According to researchers, a flaw in a chip made by the Taiwanese tech giant MediaTek has left one-third of all smartphones and IoT devices worldwide vulnerable to remote monitoring of phone conversations and surveillance through the device microphone.
As per a report from Israeli cybersecurity firm Check Point Research, the vulnerabilities were found in the section of MediaTek processors that handles audio transmissions. To carry out a remote attack, a hacker must either install malware on the target Android phone or smart device or discover a means to get access to the MediaTek audio firmware.
By attacking the methods in which the audio processor communicated with Android, the malware could write malicious code to device memory after it was installed. It would have been feasible to steal the device’s audio flow, allowing the hacker to eavesdrop on an Android user or install further malicious malware. If the flaws are unpatched, a hacker may use them to listen in on Android users’ chats.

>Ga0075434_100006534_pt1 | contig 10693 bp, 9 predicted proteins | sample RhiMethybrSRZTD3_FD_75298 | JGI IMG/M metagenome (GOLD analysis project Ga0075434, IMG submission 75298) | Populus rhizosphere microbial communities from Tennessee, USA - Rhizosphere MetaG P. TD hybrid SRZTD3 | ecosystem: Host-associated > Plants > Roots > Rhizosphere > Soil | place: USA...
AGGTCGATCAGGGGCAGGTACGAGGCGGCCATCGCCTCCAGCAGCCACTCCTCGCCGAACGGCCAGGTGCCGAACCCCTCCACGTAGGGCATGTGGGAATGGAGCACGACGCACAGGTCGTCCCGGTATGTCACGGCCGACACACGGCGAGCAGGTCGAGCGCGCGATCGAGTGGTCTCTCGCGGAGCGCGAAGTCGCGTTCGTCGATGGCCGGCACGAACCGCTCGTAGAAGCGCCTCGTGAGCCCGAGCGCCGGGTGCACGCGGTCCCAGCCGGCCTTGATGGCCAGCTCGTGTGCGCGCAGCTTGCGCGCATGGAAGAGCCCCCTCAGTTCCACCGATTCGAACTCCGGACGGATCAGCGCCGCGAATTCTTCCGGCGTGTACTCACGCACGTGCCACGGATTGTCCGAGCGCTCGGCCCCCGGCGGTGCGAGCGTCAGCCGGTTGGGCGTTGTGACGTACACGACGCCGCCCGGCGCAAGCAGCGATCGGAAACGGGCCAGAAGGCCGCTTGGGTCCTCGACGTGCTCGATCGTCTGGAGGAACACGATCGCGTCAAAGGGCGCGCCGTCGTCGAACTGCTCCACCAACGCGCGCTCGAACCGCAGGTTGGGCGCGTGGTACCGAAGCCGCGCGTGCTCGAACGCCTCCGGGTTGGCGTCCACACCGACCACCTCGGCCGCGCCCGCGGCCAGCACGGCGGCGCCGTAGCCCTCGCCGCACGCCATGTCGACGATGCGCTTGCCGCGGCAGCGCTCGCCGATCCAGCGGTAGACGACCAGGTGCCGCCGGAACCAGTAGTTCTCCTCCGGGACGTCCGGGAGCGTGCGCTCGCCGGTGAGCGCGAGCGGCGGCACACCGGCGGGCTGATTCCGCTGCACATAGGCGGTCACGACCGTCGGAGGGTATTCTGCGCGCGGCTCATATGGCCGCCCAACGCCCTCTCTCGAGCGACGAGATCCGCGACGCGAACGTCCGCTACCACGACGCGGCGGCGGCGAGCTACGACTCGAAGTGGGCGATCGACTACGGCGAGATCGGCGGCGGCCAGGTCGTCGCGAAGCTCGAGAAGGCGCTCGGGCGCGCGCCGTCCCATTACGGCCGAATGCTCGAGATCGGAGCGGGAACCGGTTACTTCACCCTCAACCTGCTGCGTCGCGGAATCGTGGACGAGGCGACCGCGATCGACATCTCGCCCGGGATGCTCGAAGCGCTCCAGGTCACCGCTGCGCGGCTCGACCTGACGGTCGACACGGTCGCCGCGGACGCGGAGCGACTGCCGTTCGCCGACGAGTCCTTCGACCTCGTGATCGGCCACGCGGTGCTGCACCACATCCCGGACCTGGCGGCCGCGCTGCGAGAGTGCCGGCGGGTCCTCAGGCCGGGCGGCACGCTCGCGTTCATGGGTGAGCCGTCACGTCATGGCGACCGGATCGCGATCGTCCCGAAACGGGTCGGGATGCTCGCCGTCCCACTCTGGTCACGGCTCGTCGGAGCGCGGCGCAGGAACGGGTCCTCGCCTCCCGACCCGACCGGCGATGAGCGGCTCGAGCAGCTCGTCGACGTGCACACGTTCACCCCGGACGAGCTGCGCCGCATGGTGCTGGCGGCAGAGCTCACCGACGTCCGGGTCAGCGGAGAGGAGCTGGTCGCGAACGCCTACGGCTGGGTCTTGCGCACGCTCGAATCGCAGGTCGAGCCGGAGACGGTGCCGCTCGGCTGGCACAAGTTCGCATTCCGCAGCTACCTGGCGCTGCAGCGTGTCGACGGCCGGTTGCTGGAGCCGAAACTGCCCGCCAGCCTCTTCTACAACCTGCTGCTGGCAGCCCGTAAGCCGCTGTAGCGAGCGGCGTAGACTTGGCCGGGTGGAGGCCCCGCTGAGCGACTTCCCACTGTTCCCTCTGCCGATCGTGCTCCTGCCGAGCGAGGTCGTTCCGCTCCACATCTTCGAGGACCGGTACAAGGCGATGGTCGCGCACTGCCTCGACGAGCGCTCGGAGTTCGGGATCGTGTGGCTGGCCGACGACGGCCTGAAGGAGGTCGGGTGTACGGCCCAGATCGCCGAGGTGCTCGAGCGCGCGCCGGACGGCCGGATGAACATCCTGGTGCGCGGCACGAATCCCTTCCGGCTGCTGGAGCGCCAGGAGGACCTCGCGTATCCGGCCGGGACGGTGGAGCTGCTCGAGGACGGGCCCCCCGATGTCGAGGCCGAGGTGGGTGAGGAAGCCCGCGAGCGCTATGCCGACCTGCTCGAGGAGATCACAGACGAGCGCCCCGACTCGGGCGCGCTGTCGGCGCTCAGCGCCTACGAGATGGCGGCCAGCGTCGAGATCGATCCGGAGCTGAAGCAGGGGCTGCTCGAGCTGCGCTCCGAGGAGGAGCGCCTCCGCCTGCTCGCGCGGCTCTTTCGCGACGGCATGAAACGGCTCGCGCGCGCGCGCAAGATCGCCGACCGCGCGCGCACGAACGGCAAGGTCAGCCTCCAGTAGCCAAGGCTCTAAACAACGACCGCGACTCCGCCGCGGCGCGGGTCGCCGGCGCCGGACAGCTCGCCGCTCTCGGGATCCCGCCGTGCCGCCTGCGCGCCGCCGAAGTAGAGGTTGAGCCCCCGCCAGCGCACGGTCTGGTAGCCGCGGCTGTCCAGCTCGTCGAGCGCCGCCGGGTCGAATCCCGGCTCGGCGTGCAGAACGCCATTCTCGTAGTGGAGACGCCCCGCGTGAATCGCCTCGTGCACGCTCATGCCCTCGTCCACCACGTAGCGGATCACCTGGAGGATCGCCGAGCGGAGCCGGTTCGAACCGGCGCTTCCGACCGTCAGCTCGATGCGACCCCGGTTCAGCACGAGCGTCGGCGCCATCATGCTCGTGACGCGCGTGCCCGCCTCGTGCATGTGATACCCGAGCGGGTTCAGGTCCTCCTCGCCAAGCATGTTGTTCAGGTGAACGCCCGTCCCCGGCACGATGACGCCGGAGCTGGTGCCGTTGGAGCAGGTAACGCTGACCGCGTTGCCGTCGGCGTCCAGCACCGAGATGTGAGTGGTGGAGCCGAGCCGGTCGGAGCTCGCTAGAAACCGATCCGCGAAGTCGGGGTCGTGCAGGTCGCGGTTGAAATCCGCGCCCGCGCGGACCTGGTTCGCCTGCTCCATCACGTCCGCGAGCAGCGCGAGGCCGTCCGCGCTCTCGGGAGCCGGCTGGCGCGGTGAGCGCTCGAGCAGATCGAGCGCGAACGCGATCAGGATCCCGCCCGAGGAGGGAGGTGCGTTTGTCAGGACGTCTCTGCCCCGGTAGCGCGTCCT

According to Check Point’s experts, MediaTek patched the three vulnerabilities in October, but consumers should check with their phone maker if they haven’t gotten an update. Android phone heavyweights like Xiaomi and Oppo use MediaTek CPUs in their handsets.
At the time of publishing, MediaTek had not replied to requests for comment. In a Check Point statement, Tiger Hsu, MediaTek’s product security officer, said that they worked hard to confirm the problem and provide suitable mitigations to all [original device makers]. They have no proof that it is currently being used. They advise consumers to keep their devices up to date when new patches become available and to only install apps from reputable sources like the Google Play Store.
Check Point said that it had informed Google, Xiaomi, and MediaTek about the flaws, which resulted in the updates. According to the researchers, most users are safe since Android phones download security updates automatically or ask users to do so.
Remote control of Android smartphones is possible because of flaws in Android phones, albeit chip-level vulnerabilities are rare. As per Check Point, it is the first time anybody has looked at the MediaTek audio software, and it’s an altogether new attack vector for gaining privileges from an Android app.